Barak, Livni in favor of election debate, Likud head yet to decide.
By GIL STERN STERN HOFFMAN
Likud chairman Binyamin Netanyahu's advisers responded Tuesday to Kadima Leader Tzipi Livni's debate challenge by saying that he had not made up his mind yet about whether to agree to a debate, but that he was "not afraid" to face off against her.
Labor chairman Ehud Barak challenged both Netanyahu and Livni to a series of debates on October 27. Livni called for an impromptu debate at an economic conference in Tel Aviv attended by the three of them on Monday night.
"I am in favor that all of us explain our policies in a debate and answer tough questions," Livni said at the event.
Netanyahu's advisers mocked Livni for issuing the challenge, saying that she lacked clear enough policies on key issues for a serious debate. They noted that when Livni's strategists worked for former prime minister Ariel Sharon, they had advised him against debating or taking a clear stand on any issue.
"Bibi's not afraid of a debate with anybody," a source close to Netanyahu said. "Israelis know that Bibi is one of the best debaters in the country. But she just wants a debate for showmanship, because she's losing ground in the polls. She's doing it as political theater, and we're not here to give into demands for political theater."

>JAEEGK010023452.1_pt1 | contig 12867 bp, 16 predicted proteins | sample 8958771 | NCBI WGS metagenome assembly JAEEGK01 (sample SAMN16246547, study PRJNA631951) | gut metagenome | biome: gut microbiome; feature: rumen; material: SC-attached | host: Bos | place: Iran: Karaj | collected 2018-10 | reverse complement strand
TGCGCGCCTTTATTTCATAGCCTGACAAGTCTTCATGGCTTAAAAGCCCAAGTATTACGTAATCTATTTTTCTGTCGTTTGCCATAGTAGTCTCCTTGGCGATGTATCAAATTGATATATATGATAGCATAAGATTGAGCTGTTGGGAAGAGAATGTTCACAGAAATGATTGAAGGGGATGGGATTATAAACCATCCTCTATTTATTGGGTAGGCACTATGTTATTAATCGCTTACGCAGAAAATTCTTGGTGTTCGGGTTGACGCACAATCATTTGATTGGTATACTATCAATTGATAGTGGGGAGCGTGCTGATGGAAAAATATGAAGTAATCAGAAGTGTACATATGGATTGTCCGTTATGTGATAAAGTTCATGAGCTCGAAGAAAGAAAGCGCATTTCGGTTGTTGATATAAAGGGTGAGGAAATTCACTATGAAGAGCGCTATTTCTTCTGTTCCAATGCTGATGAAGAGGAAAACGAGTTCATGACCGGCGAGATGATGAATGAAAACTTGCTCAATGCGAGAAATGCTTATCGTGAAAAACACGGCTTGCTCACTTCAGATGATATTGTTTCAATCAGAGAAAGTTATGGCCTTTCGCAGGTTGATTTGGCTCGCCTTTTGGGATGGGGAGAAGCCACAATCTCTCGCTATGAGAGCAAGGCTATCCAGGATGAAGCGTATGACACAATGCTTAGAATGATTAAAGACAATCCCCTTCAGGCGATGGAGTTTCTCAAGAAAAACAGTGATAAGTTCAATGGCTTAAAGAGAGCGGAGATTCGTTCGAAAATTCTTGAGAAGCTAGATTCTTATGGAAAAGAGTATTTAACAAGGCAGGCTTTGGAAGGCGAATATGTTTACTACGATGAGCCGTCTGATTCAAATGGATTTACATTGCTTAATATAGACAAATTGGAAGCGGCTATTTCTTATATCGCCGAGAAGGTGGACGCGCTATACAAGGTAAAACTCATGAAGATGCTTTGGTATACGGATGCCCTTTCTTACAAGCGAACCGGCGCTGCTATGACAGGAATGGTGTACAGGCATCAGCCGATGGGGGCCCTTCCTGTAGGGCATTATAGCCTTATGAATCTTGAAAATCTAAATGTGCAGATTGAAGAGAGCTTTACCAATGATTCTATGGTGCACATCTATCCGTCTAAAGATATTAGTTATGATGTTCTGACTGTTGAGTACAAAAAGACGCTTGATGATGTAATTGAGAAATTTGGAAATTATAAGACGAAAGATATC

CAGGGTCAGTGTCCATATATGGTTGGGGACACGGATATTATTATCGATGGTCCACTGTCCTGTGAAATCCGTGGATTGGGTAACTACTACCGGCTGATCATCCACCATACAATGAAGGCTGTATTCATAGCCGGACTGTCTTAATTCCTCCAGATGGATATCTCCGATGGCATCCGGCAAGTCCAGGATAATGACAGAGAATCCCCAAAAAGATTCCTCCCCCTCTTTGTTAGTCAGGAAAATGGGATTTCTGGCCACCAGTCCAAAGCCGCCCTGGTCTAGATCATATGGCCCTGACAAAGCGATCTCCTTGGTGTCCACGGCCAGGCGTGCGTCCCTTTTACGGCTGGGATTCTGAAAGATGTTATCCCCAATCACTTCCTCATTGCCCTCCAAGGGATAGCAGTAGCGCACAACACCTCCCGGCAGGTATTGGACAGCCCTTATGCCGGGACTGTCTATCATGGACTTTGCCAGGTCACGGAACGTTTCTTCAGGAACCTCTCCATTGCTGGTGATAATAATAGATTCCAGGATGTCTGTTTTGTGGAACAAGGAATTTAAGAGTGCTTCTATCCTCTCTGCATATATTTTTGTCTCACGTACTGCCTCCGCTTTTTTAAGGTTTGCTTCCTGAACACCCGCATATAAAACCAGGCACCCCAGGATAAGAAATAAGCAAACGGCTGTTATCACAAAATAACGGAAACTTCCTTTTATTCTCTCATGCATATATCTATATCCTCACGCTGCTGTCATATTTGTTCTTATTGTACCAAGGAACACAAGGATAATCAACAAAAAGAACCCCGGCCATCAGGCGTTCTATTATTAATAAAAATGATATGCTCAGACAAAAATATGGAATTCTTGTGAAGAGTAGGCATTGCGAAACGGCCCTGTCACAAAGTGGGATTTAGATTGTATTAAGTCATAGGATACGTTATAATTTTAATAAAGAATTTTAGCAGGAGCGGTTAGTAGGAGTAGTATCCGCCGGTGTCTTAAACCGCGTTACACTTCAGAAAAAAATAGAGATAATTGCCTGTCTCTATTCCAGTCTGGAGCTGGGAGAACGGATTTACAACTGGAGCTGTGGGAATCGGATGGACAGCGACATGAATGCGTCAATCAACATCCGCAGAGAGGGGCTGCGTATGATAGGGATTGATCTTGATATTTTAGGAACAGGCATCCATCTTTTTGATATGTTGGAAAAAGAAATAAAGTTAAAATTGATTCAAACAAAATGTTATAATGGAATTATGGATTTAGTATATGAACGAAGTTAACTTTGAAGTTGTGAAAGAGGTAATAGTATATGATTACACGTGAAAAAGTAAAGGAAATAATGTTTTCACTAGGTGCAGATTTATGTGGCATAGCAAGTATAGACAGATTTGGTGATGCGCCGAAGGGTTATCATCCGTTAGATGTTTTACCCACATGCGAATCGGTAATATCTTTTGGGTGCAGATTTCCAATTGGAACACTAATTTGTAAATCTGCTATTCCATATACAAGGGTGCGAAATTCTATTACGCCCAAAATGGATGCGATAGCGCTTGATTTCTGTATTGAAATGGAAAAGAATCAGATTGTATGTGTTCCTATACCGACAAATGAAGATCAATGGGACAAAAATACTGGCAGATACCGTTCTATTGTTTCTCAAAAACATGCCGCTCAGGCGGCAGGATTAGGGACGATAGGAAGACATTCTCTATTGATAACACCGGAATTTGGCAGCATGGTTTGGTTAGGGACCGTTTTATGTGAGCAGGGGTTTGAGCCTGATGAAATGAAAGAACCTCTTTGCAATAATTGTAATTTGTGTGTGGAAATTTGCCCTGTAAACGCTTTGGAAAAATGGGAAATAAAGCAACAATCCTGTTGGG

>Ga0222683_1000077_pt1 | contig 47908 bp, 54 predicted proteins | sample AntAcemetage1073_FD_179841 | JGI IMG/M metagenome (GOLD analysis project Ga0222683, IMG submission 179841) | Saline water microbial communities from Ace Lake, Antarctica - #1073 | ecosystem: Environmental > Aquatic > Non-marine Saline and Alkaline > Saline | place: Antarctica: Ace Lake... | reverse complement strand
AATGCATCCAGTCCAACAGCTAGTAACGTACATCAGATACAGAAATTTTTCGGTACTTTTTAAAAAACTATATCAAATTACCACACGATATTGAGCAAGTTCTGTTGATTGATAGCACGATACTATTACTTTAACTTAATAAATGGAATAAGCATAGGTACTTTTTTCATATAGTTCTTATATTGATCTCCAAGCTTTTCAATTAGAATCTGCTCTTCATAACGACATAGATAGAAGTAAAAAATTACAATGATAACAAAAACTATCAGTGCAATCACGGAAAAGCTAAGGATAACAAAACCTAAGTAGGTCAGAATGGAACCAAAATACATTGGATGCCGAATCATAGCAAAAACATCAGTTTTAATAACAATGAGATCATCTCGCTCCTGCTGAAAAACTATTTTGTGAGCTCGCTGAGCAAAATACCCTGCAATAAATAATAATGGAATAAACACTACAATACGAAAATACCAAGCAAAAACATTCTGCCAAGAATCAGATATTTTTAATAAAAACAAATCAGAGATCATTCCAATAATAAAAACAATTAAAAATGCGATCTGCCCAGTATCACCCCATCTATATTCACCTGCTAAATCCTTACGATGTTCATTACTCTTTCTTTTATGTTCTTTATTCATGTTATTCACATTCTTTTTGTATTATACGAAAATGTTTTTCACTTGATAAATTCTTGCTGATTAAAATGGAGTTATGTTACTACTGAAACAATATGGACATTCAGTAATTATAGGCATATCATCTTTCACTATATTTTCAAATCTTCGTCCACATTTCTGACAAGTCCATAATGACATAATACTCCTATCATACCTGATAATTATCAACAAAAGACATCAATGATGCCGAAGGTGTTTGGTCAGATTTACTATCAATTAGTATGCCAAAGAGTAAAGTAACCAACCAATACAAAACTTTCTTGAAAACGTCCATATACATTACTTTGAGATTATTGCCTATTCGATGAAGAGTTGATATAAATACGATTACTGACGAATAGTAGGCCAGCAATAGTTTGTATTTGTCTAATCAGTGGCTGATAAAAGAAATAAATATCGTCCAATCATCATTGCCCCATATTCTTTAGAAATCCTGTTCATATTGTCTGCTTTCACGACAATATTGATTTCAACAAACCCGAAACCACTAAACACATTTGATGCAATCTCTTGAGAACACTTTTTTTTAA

Netanyahu adviser Ron Dermer said that Netanyahu had a set platform on education, crime, security and the economy, but he had no idea where Livni stood on such issues.
"Before someone comes with a debate demand, they have to have policies on the issues," Dermer said. "So far, the only platform we have seen from her is that she is in favor of giving up the entire West Bank and east Jerusalem."
There has not been a formal debate among Israeli prime ministerial candidates or contestants for the leadership of a party since 1999, mainly due to the opposition of the front-runner in every race.
Front-runner Ehud Barak boycotted the 1999 debate, allowing Center Party candidate Yitzhak Mordechai to insult Netanyahu on his own, challenging him to "look into my eyes."
The last time all of the for prime minister participated in a debte was in the 1996 election when Netanyahu faced-off against then-incumbent Labor Party prime minister Shimon Peres.
The Labor Party issued a statement calling Livni's debate challenge a "shallow, transparent and childish political maneuver."
A Kadima spokesman accused Netanyahu of trying to avoid a debate. The spokesman noted that Netanyahu canceled his participation at a conference in the Galilee on Tuesday in which Livni participated.
"Bibi is afraid of Tzipi," the spokesman said. "His advisers are trying to hide him and his extremist views from the public. This proves that Bibi is the same Bibi."
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